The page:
Ric Driediger
Horizons Unlimited Churchill River Canoe Outfitters
Box 1110
LaRonge SK S0J 1L0


Next came a note from Louise Ladd, my writers workshop mentor who has also joined Peter Pond Society, about a Library of Congress map exhibition on the American west, based on the L&C hype. This has also become a recent link on my site. Guess who leads the list as an early influential mapmaker?

Another link added to the site has to do with a fine documentary on the Clearwater River. Part of it shows an actor portraying Peter Pond floating down the river in a birchbark canoe, the first white man to do so. I saw this in an excerpt on the site. It's the first time I've seen anyone portray Peter Pond. To inquire about contacting the distributor who will be more than happy to fulfill video requests, contact: Good Earth Ventures, 314 Roncesvalles Avenue, Toronto, Ontario M6R 2M7, Attention: Nida Marji.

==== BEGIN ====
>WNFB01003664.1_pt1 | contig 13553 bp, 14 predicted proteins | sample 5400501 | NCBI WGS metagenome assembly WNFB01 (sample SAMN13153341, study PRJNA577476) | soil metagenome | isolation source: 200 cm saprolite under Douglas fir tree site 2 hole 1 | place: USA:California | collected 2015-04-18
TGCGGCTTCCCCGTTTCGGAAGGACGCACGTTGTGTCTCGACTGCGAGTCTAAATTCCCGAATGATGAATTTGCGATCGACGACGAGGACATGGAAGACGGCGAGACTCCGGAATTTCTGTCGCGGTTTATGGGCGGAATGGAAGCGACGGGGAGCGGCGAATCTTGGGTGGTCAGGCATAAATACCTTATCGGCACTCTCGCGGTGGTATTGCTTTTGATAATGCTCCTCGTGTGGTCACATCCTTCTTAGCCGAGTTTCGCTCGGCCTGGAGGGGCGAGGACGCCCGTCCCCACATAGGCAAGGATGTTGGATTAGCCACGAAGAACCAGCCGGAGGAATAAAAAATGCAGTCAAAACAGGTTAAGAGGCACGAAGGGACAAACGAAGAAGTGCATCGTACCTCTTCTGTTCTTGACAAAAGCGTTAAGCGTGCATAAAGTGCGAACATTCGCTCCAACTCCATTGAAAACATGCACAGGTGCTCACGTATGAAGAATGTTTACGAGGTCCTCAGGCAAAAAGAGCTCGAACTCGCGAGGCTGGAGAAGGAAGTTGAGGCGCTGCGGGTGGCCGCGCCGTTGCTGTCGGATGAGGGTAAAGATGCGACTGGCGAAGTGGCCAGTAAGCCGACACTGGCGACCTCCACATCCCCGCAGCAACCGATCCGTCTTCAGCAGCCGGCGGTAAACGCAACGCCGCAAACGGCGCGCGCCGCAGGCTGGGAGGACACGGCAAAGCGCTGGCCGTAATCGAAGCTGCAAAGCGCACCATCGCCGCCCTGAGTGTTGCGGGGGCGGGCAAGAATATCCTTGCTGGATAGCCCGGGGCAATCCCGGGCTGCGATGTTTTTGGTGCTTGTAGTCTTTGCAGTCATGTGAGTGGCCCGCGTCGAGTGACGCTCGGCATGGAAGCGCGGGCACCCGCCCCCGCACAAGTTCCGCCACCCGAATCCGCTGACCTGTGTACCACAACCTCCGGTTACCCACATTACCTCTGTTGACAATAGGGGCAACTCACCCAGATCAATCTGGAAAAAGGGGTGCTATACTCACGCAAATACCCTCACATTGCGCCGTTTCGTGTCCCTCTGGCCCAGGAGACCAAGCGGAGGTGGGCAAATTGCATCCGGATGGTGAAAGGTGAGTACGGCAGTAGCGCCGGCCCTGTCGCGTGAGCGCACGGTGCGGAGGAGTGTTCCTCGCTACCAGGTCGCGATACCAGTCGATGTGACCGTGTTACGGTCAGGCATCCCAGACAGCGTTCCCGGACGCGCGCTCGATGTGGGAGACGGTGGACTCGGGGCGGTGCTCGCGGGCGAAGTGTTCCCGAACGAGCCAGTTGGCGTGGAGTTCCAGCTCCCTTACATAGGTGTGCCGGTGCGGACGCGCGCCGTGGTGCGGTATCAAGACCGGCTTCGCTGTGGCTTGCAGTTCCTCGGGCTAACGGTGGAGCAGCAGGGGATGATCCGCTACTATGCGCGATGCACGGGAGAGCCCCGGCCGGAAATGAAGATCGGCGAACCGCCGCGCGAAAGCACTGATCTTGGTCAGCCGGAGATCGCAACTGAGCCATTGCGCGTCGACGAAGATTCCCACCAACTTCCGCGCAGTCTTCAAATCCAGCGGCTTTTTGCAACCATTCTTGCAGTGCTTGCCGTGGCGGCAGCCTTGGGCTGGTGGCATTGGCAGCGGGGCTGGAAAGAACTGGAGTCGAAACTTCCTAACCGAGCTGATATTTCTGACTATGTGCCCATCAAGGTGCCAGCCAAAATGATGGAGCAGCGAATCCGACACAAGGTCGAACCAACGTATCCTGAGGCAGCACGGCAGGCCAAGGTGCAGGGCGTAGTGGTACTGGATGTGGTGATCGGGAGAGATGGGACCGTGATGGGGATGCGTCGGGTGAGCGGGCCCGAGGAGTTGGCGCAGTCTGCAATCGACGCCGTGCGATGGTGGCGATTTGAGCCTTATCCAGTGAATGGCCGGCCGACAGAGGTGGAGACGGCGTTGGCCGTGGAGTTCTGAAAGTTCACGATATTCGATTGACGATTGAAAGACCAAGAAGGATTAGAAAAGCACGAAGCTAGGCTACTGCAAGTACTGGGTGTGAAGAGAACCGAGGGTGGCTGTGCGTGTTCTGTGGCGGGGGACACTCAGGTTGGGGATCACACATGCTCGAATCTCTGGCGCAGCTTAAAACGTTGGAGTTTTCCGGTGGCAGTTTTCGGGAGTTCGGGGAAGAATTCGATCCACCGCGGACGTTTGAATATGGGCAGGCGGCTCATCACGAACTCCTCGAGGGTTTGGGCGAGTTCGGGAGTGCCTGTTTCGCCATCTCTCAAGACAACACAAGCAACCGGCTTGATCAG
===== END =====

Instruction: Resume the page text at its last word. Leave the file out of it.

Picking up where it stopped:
Yale University finally wrote back with a site showing an image of the Peter Pond map copied by Yale founder and first president Ezra Stiles. It's recorded in Stiles diaries that Peter Pond paid him two visits in March 1790, regaling the president about his adventures in Canada, to which he never returned. Stiles was impressed enough to copy a Peter Pond map which was included in the Hayes book. Stiles also mentioned Peter Pond gave him a pair of copper Indian knives obtained undoubtedly from around the Coppermine River near Great Slave Lake. It's still a mystery what happened to those, though I'm still looking. But here's the rundown on the map and how to find it on the net:

Dear Mr. McDonald,

I am writing in reply to your letter of 12/21/2001 with apologies for the delay.

We do have a large collection of Ezra Stiles papers, including diaries and the copy of the Peter Pond map. We have an image of this map in our Digital Library. Under 'Beinecke Digital Images', click on 'Photonegatives' and follow the search instructions. Also available from our website are ordering instructions to obtain reproductions.

Please let me know if you have further questions and do forgive the tardy response.

Steve Jones


Here is the first of two incidents where the Peter Pond Society site has helped answer some questions. First we'll start with an inquiry that came through the Milford Historical Society where Peter Pond Society is a link:

Paul G. Staneski
Milford, CT